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The Las Vegas Grand Prix Is Off To A Disastrous Start

Ferrari's Spanish driver Carlos Sainz Jr., returns to the pit after an accident during the first practice session for the Las Vegas Formula One Grand Prix on November 16, 2023, in Las Vegas, Nevada. Race stewards cancelled the practice after the accident to inspect the track. The session was cut short after around ten minutes due to a loose drain cover, according to FIA officials. (Photo by ANGELA WEISS / AFP) (Photo by ANGELA WEISS/AFP via Getty Images)
Angela Weiss/Getty Images

When the Las Vegas Grand Prix was announced one year ago, hoteliers and F1 officials set extravagant prices for race tickets and hotel rooms, anticipating the party of the year. The sports world's gaudiest traveling spectacle made perfect sense in Las Vegas, a city-sized temple to excess. Who wouldn't want to throw down thousands on the chance to see the first F1 race on the strip since 1982? This was the question everyone involved seemed to have asked rhetorically, unaware that hasty civil engineering, weather and demand might crater at exactly the wrong time, leaving grandstands empty, fans grumpy, and Arash Markazi wandering around various empty chain restaurants.

Tickets for Thursday's practice session went on sale for $919 last year, but were available for $119 last night (maybe the see-through blackout blinds have something to do with this). Organizers priced tickets to Friday's qualifying at $1,085, and they too have dropped precipitously, as low as $259, per Forbes. Hotel room rates have also declined, some as much as 75 percent, as tracked by the Las Vegas Review-Journal. There are a number of possible culprits here. The overly ambitious prices, the non-competitive F1 season (Max Verstappen won the driver's championship a month ago), F1 fatigue (ratings are down this season), or the race's place on the calendar as the third race in the United States (in the desert during winter no less). Whatever the reason (or frankly, reasons) people are not showing up like expected and the massive grandstands that organizers spent months building—in the process blocking the best view of the Bellagio fountains when I was there in September—has only further enraged Vegas residents, and even caused the president of F1's parent company to apologize to locals. The desolation of this would-be extravaganza is funny on its own, though the absurdity of the weekend is compounded by poor racing conditions.

Eight minutes into free practice Thursday, Carlos Sainz ran over a drain cover, which had been fitted with a concrete frame. As Sainz hit it, the frame failed, and he was forced to stop on the track, triggering a red flag. Qualifying, which began at 8:30 p.m. Pacific time, was delayed for several hours as officials had to fix the track. By the time they had the track in shape to race it was past 2 a.m. local time, and officials sent home fans who waited for the session to resume in order to wrap up practice before the 4 a.m. cutoff time. Why the pre-dawn cutoff? That's when the F1 officials had to make the streets accessible to commuters.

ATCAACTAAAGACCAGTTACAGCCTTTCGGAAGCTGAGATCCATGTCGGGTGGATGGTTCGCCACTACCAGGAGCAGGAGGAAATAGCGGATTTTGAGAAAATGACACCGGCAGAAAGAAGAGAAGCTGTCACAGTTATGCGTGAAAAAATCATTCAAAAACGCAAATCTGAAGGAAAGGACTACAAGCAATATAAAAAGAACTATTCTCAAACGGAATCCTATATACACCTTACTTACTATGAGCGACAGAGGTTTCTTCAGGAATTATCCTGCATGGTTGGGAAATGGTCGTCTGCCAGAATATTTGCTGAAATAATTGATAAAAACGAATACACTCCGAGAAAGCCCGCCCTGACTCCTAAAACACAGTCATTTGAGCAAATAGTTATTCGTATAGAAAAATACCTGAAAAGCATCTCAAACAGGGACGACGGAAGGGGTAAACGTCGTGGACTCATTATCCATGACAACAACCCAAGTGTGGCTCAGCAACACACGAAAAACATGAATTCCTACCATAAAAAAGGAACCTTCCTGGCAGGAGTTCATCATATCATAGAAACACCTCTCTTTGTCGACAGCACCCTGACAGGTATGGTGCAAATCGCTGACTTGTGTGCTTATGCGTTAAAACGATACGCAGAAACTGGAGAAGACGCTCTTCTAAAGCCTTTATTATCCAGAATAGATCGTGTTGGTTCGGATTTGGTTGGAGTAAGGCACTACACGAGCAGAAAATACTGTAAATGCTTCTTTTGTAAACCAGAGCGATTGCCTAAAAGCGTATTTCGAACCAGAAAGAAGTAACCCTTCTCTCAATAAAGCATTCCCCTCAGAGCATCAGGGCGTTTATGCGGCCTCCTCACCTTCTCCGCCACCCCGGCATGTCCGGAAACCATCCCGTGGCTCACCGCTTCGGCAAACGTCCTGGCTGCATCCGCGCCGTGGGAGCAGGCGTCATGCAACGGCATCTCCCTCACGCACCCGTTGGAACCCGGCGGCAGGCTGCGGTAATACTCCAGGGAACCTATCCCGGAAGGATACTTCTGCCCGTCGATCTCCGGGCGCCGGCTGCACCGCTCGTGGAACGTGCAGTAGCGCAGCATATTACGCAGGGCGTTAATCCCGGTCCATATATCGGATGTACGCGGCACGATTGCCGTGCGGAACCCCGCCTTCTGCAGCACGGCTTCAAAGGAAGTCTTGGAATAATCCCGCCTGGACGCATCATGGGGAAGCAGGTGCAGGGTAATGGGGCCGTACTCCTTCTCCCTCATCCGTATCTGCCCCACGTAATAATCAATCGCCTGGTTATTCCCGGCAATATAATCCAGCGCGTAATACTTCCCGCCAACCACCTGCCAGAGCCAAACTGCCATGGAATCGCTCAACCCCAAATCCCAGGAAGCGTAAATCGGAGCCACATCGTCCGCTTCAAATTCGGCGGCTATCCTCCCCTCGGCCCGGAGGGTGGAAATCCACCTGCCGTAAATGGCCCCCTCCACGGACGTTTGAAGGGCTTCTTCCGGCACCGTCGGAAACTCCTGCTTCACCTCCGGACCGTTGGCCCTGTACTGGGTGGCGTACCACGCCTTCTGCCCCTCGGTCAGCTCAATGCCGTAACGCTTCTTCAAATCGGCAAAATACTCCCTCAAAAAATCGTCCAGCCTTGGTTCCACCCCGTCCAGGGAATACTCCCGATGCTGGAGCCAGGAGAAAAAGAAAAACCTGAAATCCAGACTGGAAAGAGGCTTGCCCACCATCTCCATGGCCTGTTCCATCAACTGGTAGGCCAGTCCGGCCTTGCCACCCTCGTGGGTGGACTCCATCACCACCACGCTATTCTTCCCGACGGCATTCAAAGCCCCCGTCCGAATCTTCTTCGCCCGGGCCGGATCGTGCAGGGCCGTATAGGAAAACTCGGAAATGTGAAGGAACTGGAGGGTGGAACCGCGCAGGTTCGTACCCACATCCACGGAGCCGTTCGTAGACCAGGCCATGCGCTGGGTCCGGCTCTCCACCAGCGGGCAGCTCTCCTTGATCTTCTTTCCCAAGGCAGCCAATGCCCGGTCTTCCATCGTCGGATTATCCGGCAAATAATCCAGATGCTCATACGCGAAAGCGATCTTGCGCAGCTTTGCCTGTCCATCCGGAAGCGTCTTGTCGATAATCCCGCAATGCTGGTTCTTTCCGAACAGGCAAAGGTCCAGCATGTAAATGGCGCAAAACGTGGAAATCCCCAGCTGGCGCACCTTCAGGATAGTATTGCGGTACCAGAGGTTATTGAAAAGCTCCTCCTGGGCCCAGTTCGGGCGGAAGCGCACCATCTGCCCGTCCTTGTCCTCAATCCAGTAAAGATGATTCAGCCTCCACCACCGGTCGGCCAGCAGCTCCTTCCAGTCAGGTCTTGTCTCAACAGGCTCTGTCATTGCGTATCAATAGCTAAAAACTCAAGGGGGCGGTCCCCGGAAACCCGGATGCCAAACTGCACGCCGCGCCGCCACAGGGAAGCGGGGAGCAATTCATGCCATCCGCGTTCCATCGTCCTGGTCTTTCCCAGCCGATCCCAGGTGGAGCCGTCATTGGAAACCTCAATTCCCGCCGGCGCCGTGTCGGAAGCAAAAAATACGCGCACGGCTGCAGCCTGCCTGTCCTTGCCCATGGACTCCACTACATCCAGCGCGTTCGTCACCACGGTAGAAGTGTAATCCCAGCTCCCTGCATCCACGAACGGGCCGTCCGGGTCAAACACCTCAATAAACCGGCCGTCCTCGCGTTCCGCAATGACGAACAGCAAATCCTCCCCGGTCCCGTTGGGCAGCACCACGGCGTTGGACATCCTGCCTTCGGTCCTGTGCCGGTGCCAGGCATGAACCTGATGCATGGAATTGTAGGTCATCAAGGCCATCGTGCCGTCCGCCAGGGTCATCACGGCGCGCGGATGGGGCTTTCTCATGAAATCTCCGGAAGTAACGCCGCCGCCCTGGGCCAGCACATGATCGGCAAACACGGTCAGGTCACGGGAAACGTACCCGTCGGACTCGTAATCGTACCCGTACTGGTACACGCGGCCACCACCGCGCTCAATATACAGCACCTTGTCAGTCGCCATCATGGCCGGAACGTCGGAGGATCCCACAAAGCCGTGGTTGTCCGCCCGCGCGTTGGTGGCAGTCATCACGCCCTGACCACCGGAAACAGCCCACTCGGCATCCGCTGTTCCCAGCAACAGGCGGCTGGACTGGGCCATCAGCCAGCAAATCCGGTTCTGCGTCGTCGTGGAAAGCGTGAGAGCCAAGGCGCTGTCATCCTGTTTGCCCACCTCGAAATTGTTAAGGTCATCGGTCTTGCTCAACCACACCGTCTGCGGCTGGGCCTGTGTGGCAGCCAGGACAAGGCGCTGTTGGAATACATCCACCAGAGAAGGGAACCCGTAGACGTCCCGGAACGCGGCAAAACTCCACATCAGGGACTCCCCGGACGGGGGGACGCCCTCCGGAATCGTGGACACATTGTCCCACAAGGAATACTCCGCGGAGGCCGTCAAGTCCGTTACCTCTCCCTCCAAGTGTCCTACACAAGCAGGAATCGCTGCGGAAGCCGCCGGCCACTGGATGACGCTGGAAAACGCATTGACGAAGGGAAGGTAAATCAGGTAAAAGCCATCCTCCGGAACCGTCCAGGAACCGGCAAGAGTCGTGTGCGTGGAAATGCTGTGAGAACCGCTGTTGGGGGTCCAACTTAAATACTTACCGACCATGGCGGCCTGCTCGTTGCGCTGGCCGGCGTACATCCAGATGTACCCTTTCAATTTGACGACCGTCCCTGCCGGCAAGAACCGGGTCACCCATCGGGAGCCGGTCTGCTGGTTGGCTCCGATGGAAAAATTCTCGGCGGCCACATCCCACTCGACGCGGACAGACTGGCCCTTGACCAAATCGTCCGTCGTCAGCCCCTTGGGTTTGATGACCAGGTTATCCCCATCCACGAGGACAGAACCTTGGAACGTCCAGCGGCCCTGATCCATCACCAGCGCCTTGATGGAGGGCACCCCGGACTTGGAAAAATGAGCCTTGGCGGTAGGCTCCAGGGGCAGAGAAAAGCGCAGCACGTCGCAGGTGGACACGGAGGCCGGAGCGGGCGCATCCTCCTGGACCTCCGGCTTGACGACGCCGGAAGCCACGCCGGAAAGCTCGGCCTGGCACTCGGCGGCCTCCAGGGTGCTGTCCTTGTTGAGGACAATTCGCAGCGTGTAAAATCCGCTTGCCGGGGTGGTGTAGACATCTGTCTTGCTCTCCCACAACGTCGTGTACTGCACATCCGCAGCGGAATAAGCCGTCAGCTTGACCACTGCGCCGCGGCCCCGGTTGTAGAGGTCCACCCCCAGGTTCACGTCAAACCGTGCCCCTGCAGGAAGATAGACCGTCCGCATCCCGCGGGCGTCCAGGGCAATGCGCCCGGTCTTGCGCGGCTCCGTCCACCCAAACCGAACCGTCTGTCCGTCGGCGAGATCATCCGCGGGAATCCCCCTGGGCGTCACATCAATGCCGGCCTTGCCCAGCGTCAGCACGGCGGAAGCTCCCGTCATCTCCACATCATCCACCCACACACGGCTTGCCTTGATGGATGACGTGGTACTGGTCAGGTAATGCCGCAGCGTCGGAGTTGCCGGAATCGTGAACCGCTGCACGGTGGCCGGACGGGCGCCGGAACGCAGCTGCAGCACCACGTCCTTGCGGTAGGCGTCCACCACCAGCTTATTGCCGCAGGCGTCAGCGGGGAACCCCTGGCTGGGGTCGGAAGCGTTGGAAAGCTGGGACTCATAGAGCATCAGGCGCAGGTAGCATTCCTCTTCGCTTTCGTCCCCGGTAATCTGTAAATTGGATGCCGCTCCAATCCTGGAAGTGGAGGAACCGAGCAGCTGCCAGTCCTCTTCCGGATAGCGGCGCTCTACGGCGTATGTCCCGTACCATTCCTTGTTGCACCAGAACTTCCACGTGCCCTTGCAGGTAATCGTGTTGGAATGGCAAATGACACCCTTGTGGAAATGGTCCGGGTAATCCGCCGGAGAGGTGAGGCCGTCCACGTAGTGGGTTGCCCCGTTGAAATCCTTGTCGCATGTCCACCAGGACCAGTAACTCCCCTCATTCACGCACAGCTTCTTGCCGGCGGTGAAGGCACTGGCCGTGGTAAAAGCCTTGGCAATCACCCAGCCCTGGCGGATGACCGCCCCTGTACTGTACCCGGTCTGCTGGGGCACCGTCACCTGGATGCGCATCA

Ferrari team principal Frédéric Vasseur was unsurprisingly pissed, calling the botched track conditions unacceptable. "We fucked up for Carlos," he said. Vasseur later told reporters: "For sure I'm frustrated. I'm also scared because Carlos hit a metallic part at 320 kph and it could have been much worse." But the fallout was not over for Ferrari. As this is the third time this season that Sainz's car has been damaged to that point that it's needed a new energy store, F1 officials gave him a 10-place grid penalty.

Maybe you know this if you have ever spent time in the desert: temperatures swing significantly between day and night. Even if it's still quite warm during daytime in Vegas, we're on the cusp of winter, and it can get down into the low 40s in the evening, which F1 officials apparently didn't think about when scheduling this race for a 10 p.m. start. Ross Brawn was F1's motorsport managing director last year, and though he's left the organization, he was involved in the planning, or lack thereof, of this race. As he told talkSPORT, whoops, they didn't realize it would be cold.

The one thing we hadn’t considered initially but the tyre company have dealt with is it gets very, very cold at night. So when the race is happening, which is Saturday night, it has been known to drop down to three or four degrees. So, it can be really quite cold and of course getting the cars to work in those temperatures can be a challenge.


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